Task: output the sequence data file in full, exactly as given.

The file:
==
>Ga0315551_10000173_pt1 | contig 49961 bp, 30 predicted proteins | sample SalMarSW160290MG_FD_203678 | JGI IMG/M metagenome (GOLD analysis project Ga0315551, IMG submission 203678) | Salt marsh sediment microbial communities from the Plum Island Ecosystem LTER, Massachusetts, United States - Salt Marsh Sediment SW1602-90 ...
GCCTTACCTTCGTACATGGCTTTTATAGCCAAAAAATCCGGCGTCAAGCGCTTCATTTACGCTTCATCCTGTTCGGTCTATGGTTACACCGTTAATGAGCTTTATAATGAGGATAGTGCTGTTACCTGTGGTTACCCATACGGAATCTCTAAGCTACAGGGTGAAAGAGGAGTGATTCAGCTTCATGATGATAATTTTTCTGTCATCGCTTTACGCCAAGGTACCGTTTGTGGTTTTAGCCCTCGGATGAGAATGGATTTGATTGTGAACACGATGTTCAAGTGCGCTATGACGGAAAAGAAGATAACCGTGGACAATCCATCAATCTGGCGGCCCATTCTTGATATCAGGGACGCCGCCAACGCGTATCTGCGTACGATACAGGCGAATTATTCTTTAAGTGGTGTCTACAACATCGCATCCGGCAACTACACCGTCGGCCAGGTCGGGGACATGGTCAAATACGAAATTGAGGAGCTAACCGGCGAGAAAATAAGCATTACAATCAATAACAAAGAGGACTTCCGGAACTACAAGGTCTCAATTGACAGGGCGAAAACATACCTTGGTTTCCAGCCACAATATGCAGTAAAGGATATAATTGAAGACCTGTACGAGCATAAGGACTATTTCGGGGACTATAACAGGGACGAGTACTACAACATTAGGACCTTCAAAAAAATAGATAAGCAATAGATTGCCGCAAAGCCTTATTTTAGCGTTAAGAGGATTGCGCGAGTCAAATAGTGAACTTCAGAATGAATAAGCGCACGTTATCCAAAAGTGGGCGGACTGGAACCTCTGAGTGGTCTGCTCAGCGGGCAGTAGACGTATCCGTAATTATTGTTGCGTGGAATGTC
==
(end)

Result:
>Ga0315551_10000173_pt1 | contig 49961 bp, 30 predicted proteins | sample SalMarSW160290MG_FD_203678 | JGI IMG/M metagenome (GOLD analysis project Ga0315551, IMG submission 203678) | Salt marsh sediment microbial communities from the Plum Island Ecosystem LTER, Massachusetts, United States - Salt Marsh Sediment SW1602-90 ...
GCCTTACCTTCGTACATGGCTTTTATAGCCAAAAAATCCGGCGTCAAGCGCTTCATTTACGCTTCATCCTGTTCGGTCTATGGTTACACCGTTAATGAGCTTTATAATGAGGATAGTGCTGTTACCTGTGGTTACCCATACGGAATCTCTAAGCTACAGGGTGAAAGAGGAGTGATTCAGCTTCATGATGATAATTTTTCTGTCATCGCTTTACGCCAAGGTACCGTTTGTGGTTTTAGCCCTCGGATGAGAATGGATTTGATTGTGAACACGATGTTCAAGTGCGCTATGACGGAAAAGAAGATAACCGTGGACAATCCATCAATCTGGCGGCCCATTCTTGATATCAGGGACGCCGCCAACGCGTATCTGCGTACGATACAGGCGAATTATTCTTTAAGTGGTGTCTACAACATCGCATCCGGCAACTACACCGTCGGCCAGGTCGGGGACATGGTCAAATACGAAATTGAGGAGCTAACCGGCGAGAAAATAAGCATTACAATCAATAACAAAGAGGACTTCCGGAACTACAAGGTCTCAATTGACAGGGCGAAAACATACCTTGGTTTCCAGCCACAATATGCAGTAAAGGATATAATTGAAGACCTGTACGAGCATAAGGACTATTTCGGGGACTATAACAGGGACGAGTACTACAACATTAGGACCTTCAAAAAAATAGATAAGCAATAGATTGCCGCAAAGCCTTATTTTAGCGTTAAGAGGATTGCGCGAGTCAAATAGTGAACTTCAGAATGAATAAGCGCACGTTATCCAAAAGTGGGCGGACTGGAACCTCTGAGTGGTCTGCTCAGCGGGCAGTAGACGTATCCGTAATTATTGTTGCGTGGAATGTC